The death of print arts and culture reviews

When I started at The Detroit News in 2002, the paper employed a dedicated restaurant critic, a dance critic, two film critics, a couple of music critics, a theater, jazz and classical music critic, a fine/visual arts critic, a TV critic, a book reviewer, and an abundance of freelance arts critics and generalists, at least.

By the time I became arts and entertainment editor the next year, three critics retired and a music critic/musician went on tour and never came back. However, because we understood that readers looked to these paragons of criticism for unbiased, enthusiastic (or skeptical) and educated observations of a show, we found capable freelancers to carry on and trusted heavily on wire copy by capable critics at other newspapers.

Sometimes readers attended shows based on a reviewer’s recommendation; sometimes they went in spite of it, because reviews — good criticism written by experts in music, theater, visual arts, dance, film or opera — don’t just sell tickets. They attract populations of people to communities, jump-start conversations, enlighten and draw attention to cultural shifts.

If the newspaper didn’t run a review, my phone rang with readers demanding our critics’ views. If I directed them to a review online, older readers took offense; and rightly so, they did not have the internet or sometimes a computer, and as far as they could tell no one seemed to care.

Read the full story here.

Improving Outcomes for Native Americans

Dr. Dean Chavers considers himself a lucky man. He was reading every book he could get his hands on by the time he was in fourth grade and his mother attended college.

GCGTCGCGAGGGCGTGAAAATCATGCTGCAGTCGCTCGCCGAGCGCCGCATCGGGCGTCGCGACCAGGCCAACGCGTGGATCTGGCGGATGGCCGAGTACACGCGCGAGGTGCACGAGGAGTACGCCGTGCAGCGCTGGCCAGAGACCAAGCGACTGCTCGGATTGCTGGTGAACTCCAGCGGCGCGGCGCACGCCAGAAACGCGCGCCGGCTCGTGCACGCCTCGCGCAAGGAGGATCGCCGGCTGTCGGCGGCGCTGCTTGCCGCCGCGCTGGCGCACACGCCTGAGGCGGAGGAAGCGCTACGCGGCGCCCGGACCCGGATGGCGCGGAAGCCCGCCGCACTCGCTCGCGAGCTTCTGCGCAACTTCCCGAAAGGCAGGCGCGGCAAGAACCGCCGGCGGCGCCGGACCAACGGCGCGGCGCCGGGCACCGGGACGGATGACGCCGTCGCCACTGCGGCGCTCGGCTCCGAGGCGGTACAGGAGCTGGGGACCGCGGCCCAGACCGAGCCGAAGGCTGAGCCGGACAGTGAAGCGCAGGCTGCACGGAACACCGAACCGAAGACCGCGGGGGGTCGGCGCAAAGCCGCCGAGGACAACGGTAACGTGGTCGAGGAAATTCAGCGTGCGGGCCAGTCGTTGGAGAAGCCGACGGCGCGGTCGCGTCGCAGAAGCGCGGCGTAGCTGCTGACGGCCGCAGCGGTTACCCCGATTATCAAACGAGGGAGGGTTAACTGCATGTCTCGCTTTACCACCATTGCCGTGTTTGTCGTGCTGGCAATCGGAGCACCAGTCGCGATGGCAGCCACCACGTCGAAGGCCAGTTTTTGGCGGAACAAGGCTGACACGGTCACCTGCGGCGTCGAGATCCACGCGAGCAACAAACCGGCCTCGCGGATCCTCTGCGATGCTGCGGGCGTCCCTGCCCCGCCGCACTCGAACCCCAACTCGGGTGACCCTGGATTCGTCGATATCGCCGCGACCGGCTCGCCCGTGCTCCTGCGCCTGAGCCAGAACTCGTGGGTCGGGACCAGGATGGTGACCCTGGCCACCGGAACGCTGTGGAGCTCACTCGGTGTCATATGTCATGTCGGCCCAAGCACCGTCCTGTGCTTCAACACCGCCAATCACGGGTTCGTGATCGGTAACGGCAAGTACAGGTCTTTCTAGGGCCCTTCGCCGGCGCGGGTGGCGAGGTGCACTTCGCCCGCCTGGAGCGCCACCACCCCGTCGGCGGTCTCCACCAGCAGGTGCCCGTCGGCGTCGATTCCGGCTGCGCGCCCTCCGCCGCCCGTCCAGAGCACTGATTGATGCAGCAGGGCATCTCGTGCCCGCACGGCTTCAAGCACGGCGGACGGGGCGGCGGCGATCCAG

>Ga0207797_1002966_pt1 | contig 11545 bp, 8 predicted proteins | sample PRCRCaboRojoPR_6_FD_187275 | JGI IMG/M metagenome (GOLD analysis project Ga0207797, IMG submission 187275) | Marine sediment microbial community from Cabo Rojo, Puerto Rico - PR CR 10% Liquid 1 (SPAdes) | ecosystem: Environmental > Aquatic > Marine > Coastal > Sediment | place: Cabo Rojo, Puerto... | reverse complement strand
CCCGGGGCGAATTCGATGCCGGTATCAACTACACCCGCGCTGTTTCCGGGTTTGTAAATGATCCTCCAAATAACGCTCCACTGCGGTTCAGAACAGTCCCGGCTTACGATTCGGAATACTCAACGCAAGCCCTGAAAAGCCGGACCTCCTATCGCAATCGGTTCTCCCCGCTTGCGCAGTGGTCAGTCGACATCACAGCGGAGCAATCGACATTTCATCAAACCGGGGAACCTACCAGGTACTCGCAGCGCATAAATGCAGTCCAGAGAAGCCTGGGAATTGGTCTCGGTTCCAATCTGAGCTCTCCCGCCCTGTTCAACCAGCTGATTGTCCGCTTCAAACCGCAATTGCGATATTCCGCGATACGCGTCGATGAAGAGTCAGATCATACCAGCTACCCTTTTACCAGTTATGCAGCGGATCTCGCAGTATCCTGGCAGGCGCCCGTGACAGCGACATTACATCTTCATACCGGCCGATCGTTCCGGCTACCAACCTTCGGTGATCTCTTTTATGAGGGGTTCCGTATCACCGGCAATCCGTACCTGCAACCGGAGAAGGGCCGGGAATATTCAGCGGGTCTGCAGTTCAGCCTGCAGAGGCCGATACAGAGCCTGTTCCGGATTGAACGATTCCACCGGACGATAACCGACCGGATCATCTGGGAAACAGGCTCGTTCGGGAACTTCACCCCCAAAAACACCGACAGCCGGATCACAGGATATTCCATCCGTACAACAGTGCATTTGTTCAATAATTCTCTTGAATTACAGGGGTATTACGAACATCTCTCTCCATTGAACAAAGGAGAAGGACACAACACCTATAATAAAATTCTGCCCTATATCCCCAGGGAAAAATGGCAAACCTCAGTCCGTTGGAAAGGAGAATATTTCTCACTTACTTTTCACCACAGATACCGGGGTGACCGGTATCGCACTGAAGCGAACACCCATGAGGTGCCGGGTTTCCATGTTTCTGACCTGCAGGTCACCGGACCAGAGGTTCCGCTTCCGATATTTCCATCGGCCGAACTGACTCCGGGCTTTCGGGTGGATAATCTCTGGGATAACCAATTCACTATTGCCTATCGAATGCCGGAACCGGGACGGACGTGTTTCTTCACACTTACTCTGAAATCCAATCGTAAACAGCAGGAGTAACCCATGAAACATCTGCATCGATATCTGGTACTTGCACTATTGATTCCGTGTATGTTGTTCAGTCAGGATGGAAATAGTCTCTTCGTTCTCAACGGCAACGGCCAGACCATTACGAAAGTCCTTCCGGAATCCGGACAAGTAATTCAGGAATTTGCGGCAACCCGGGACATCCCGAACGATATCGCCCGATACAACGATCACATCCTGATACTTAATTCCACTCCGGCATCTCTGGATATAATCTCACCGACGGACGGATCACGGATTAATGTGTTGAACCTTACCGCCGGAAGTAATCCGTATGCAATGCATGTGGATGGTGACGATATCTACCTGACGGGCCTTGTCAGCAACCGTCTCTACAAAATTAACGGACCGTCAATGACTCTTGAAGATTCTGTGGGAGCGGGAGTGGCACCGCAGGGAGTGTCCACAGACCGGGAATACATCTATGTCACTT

Though generations younger, Rory Taylor calls himself an anomaly in Indian country. The 19-year-old Minnesota native from the Pawnee Nation is a sophomore at Pomona College in Claremont, Calif., and his parents are college educated.

For some, this isn’t unusual; but too many “Indian students leave high school with only part of an education,” says Chavers, a Lumbee Indian from North Carolina. “The assumption remains what it was when the first federal schools for Indians started in the 1880s. Indian students are good with their hands, but the higher subjects of science, arts, language, and mathematics are considered too hard for them. Everyone expected Indians to be brick masons, hotel maids and mechanics; and some parents and teachers bought that.”

Read the full story here.

From the Masonic Temple to Mojo’s Mothership, Prince marked Detroit – and a life

Some rock and a whole lot of funk, that was “Soft and Wet,” a track from the 1978 album “For You” that put Prince on the cover of Right On magazine. That cover was my introduction to the artist I would romance in my dreams for the next 30 years.

Over the course of Prince’s career — one cut short too early with his death Thursday at the age of 57  — the singer, songwriter and multi-instrumentalist had many names and no name at all. He was Jamie Starr, Alexander Nevermind, The Purple One and a symbol we replaced with The Artist Formerly Known As. He started bands, refreshed flagging careers, created cult classics and brought us to a new level of understanding when it came to creativity.

He wore guy-liner, a term that hadn’t been applied when started, frilly purple threads and platform boots; but he oozed a manly cool that had me plastering his photos — posters, album covers, magazine tear sheets — on every flat surface of my bedroom, windows included. Every year, I would walk the mile or so from my University District home to the record store on Curtis just west of Livernois to buy the latest Prince album. Whether he was in costume singing in falsetto on “I Wanna Be Your Lover” or taking it deep and serious in a T-shirt and jeans on “4 the Tears in Your Eyes,” on the “We Are the World” benefit album, his music was charged with unrivaled passion and a freakish level of originality.

Read the full story here.